Can Rivets And Aluminum Solve Aviation’s Greatest Mystery?

In 1991, a riveted sheet of aircraft aluminum was found on the atoll of Nikumaroro. Some believe it may be part of a Lockheed Model 10 Electra, the plane that disappeared with Amelia Earhart.

Although the riveted scrap was found nearly twenty-five years ago and speculated to be the key to Earhart’s mysterious disappearance from seventy-seven years ago, we may finally get proof. 

“Last week’s announcement by the aircraft recovery group came after it was noticed that the 19-by-23-inch (48 by 58 centimeters) sheet of aluminum has a similar size and shape as a shiny patch that appears on the side of Earhart’s plane in a 1937 photograph from the Miami Herald. This retrofitted metal piece covered a custom window that appeared in earlier photographs of Earhart’s Lockheed Model 10 Electra.”

Sophisticated imaging technology may determine– through comparative analysis of the scrap’s specific rivet pattern and the rivets in the photo of the Electra, and other details– if the aluminum was once part of Earhart’s plane and prompt deeper exploration of Nikumaroro.  While it looks as though the scrap is a promising lead, skeptics, archaeologists, and historians won’t be ready to close the book on this mystery until the rest of the Electra is recovered and DNA proof is obtained through human remains.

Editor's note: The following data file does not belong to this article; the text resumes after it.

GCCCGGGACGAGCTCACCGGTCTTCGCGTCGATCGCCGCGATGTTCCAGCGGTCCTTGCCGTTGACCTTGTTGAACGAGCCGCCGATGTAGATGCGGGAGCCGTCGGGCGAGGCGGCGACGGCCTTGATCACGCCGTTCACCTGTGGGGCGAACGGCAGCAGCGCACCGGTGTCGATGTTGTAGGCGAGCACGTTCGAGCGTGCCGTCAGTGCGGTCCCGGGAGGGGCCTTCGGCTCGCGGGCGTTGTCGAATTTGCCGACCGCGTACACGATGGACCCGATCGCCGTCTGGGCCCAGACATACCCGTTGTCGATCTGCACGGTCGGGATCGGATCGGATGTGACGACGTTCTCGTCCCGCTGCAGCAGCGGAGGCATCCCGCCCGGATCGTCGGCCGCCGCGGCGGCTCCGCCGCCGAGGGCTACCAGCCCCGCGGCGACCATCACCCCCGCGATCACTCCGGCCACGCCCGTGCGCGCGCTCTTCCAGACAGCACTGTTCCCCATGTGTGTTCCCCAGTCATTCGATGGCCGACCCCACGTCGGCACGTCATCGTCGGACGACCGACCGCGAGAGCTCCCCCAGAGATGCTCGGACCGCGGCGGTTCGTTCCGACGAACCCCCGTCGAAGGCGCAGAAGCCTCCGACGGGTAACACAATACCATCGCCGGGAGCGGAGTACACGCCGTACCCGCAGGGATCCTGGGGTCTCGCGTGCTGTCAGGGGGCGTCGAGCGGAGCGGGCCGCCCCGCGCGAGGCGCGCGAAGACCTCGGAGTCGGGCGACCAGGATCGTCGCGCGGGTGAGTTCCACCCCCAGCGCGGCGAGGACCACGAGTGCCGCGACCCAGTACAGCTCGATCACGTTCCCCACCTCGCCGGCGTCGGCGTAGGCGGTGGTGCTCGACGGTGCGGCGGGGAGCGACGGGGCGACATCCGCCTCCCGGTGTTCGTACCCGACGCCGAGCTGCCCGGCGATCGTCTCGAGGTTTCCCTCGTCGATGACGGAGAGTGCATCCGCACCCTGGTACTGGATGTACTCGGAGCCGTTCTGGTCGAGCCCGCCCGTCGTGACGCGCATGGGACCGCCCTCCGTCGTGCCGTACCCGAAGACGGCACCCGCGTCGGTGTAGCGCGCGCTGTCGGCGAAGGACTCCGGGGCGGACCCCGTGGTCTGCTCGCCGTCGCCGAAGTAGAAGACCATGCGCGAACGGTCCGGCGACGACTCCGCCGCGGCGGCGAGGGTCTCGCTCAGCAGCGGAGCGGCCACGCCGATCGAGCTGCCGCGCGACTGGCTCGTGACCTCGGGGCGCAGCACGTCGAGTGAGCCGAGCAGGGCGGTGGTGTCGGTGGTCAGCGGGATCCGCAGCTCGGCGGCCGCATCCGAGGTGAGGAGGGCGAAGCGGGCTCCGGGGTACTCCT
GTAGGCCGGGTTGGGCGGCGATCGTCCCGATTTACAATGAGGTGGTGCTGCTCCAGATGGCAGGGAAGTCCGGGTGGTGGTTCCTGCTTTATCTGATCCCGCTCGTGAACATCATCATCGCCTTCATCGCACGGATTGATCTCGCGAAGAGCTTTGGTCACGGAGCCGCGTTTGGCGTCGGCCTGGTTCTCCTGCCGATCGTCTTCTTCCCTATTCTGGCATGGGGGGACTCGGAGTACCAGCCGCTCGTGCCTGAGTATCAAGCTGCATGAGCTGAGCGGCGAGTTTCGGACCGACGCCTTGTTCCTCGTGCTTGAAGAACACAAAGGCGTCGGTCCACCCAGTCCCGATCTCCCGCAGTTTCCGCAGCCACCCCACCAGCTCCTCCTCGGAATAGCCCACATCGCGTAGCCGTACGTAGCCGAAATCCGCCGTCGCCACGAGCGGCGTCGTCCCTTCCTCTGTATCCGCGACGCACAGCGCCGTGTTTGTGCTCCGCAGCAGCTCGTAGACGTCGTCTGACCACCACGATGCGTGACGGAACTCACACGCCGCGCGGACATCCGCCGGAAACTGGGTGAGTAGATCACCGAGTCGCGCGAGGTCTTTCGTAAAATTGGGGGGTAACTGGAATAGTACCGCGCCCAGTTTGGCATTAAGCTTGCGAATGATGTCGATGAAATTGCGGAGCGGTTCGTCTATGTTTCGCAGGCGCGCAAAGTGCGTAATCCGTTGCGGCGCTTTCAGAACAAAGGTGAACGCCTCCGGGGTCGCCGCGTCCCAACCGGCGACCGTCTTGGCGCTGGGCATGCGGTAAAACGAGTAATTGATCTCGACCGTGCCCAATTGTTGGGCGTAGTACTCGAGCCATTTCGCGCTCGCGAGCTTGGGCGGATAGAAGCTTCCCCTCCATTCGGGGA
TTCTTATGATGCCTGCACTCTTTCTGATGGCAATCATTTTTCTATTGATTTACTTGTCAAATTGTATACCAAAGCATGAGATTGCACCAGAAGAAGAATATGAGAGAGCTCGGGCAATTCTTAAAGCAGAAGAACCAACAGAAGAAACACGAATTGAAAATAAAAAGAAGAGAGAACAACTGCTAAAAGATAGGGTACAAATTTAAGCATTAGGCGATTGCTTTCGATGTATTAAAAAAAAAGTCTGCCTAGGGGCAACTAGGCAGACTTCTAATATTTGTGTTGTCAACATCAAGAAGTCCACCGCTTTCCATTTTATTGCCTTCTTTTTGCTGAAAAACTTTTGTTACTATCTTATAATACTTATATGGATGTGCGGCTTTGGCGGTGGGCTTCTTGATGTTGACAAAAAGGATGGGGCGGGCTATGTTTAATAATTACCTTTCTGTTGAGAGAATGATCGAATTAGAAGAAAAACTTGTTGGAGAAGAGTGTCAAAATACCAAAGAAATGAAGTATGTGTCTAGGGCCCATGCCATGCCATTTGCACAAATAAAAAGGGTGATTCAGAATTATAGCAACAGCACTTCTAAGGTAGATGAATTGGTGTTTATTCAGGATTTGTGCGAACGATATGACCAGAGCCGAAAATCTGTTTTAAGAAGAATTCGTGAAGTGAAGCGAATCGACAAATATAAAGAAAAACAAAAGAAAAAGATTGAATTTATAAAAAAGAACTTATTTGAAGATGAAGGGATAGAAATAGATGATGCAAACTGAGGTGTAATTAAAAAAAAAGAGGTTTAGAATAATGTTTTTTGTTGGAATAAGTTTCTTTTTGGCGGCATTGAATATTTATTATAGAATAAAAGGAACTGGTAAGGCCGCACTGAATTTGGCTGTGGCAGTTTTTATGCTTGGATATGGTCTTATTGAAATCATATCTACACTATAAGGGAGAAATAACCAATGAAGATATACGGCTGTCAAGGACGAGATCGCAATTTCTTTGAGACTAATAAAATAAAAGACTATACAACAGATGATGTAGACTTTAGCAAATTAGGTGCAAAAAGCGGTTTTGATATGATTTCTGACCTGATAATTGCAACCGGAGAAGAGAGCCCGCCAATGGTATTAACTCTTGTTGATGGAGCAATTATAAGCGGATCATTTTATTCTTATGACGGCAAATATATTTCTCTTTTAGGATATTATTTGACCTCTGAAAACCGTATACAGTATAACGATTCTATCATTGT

What do you think of the Nikumaroro find and the current hypothesis? Do you believe we’ve finally gotten closer to an answer on this age-old aviation mystery– all thanks to some very specific rivet holes?   


One thought on “Can Rivets And Aluminum Solve Aviation’s Greatest Mystery?

  1. This is truly one of the most fascinating mysteries of the twentieth century. I’ve watched at least two documentaries about the mystery of Amelia Airheart, one of them on the History channel. This development would suggest that her plane seemingly dematerialized on July 2, 1937, has prompted a wide range of conspiracy theories, including the speculation that Earhart assumed a new identity on a remote island in the Pacific. The new discovery debunks the wide belief that Earhart and Fred Noonan, her navigator, didn’t actually crash into the Pacific Ocean. TIGHAR suggests the the pair had to make a forced landing on the coral reef of Nikumaroro after running out of fuel roughly 350 miles from their destination, Howland Island.

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